This is a HUGE question and much research has been done on it.  Carol Dweck released a book called Mindset: The New Psychology of Success in 2006 and Mary Cay Ricci has a wonderful book called Mindsets in the Classroom: Building a Culture of Success and Student Achievement in Schools, which is an easy read that has a companion guide of activities to do in your classroom called Ready-to-Use Resources for Mindsets in the Classroom: Everything Educators Need for School Success.  The classroom guides help you lead students through examples of products that were invented by mistake and you talk about people who never gave up and as a result of their hard work and effort contributed amazing discoveries and inventions to society!

To help you facilitate discussions about persevering through failure, here are some FREE growth mindset posters! Enjoy! Click on the picture above to get them from the Teachers Pay Teachers store, or you can download them from Google.

You might also like these FREE posters with my favorite quote!

What are you favorite growth mindset activities?

Sunday, February 7, 2016

Start Coding with Kids

Have you thought about what jobs will exist in the next twenty years?  It is hard to think about because many of those jobs do not even exist yet! According to code.org, the Bureau of Labor and Statistics predicts that there will be over 1 million computing job openings by 2024.  A computer science major can earn up to 40% than the average college graduate! Who wouldn't want that for their students and children? Keep reading for some tips to introduce coding to kids.

It is okay if you don’t know how to code.  (Repeat that to yourself. It’s really okay!) You can learn the programs that your children are using right along with them.  As you learn, try to resist the urge to hover over them and make suggestions about how you would do it.  If you are just one step ahead, you can show them something neat you learned how to do and then walk away.  They will probably try it out as soon as you’re not looking!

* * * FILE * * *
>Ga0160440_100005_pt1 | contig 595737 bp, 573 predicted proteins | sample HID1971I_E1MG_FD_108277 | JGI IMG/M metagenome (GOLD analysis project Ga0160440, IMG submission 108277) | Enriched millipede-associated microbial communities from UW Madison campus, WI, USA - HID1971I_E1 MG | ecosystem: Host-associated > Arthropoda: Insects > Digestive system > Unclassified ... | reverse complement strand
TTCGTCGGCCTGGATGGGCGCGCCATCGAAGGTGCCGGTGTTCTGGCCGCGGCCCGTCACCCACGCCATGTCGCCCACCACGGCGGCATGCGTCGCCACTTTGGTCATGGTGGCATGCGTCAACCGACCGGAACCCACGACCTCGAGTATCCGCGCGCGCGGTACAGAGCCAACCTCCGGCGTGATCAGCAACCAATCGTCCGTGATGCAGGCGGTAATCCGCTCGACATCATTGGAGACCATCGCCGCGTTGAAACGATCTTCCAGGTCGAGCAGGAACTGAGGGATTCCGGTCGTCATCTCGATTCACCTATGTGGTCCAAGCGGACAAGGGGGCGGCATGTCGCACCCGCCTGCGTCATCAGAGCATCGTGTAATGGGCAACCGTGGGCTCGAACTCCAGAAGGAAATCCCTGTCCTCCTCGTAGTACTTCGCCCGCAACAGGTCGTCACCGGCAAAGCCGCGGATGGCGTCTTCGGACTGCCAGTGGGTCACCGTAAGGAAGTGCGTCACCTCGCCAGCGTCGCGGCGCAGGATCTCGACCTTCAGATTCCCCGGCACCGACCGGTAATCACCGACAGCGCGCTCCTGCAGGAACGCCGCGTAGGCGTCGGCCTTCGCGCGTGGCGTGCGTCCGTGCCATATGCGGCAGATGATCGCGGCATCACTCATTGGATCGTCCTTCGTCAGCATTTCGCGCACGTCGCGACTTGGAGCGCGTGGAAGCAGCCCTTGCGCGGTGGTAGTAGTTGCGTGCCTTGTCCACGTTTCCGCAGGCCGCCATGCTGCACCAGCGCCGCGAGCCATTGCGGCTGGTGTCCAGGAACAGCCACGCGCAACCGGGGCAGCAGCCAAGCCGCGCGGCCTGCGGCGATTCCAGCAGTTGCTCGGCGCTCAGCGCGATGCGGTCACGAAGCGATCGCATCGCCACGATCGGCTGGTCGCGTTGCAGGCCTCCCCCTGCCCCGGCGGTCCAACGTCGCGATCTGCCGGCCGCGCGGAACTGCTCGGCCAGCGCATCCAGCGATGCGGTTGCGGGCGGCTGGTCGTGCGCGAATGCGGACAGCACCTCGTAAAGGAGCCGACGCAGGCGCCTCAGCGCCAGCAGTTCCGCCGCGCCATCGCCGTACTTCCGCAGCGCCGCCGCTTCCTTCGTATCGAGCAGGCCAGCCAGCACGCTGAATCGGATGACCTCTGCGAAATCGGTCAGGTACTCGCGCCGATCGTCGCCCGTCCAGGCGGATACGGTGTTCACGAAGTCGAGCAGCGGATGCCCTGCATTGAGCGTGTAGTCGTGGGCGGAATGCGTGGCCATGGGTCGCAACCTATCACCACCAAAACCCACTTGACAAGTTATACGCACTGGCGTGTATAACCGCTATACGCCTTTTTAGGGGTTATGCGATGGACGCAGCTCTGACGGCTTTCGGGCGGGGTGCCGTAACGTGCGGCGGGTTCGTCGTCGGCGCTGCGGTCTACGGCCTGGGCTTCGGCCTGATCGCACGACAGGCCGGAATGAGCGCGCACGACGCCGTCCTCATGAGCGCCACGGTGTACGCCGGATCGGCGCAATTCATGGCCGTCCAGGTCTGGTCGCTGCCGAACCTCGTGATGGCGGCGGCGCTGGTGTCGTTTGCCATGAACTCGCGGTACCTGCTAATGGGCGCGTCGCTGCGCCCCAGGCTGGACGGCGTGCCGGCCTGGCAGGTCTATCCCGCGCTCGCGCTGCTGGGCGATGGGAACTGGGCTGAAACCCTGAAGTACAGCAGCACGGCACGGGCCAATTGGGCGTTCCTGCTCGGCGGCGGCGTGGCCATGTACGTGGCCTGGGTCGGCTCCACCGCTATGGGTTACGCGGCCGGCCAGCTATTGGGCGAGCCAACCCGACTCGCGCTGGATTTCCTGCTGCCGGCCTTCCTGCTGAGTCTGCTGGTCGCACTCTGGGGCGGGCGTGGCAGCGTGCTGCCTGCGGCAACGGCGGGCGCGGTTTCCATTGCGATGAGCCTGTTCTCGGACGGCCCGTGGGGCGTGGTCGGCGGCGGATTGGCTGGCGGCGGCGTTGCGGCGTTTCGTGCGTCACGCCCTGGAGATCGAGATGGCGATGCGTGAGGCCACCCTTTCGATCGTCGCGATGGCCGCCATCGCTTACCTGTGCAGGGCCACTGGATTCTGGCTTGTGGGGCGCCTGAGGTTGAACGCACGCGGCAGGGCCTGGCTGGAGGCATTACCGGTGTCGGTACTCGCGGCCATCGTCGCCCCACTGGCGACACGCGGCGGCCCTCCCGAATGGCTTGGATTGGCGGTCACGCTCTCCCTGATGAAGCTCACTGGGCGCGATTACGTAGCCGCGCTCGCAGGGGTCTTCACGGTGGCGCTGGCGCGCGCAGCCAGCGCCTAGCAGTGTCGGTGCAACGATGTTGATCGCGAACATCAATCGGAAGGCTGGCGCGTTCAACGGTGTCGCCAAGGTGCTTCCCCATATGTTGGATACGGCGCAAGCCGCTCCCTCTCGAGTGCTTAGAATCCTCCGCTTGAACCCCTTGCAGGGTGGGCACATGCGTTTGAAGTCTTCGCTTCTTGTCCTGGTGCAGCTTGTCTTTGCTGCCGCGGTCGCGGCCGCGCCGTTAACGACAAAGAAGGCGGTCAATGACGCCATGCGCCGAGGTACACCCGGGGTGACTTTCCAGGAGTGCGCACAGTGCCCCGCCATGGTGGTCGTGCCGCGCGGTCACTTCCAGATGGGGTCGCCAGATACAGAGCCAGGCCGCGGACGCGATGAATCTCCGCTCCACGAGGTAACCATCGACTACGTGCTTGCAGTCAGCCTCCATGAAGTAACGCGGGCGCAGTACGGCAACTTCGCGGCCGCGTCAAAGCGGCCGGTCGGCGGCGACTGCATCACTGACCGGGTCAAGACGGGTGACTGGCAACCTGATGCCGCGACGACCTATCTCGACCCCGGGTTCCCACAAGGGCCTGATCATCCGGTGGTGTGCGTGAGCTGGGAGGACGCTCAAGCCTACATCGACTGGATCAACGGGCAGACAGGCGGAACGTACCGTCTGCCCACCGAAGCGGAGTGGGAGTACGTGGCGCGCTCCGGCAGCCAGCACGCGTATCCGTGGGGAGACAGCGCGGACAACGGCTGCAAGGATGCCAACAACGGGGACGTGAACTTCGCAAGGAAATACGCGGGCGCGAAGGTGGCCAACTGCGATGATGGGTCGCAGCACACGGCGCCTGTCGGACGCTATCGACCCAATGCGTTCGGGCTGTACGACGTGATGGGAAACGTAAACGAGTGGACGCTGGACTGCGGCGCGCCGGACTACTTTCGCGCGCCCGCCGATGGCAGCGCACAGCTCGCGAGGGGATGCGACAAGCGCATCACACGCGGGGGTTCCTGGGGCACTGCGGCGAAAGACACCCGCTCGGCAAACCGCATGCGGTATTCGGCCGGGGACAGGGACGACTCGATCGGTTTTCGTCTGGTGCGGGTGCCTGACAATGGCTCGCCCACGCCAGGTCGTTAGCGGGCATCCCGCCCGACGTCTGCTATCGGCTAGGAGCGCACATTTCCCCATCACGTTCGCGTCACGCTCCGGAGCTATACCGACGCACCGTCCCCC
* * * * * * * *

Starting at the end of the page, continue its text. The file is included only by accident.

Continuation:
Do some research on apps that you think your children would like.  Fair Warning: Many of these are addicting for adults! You may find yourself considering a career switch to computer science! HA!  Here are some of my favorites with appropriate ages. 
    1. Code Studio - All Ages
    2. Lightbot Jr. and Lightbot -  Ages 4-8 and 9+
    3. Daisy the Dinosaur - Ages 4-6
    4. Scratch Jr. and Scratch - Ages 5-7 and 8+
    5. Cargo-Bot - Ages 7+
There are MANY more options, but this should be enough to get you started!

As you talk about coding with children, the goal should never be to learn to program.  Instead, focus on creating.  Ask questions like:       

  • What would you like to make?
  • What could we create to solve the problem?
  • What ideas do you have to make “it” work?

When you put the focus on creating, children see it as play.  What they don’t know is that you are preparing them to be creative problem solvers!

Coding can look different for each child.  The key is find out what they are interested in and then match the program to the child.  Children can learn to code using Minecraft, Frozen, dinosaurs, and robots - just to name a few.  When children are engaged in a topic they are passionate about, learning is fun - and that’s the goal, isn’t it?

Sometimes, the best thing we can do is get out of their way. Never underestimate the complexity that children can tackle.  I find that a lot children know how to approach technology that is new to them.  Many will use a trial and error method and figure out how an app works quicker than I could explain it.  So, as hard as it is, plant the seed and then get out of the way!

Hopefully you found some inspiration and courage to introduce a child you know to coding! If you need me, I'll be hiding out somewhere trying to master the next level of Lightbot! 

What are your favorite apps for teaching kids to code?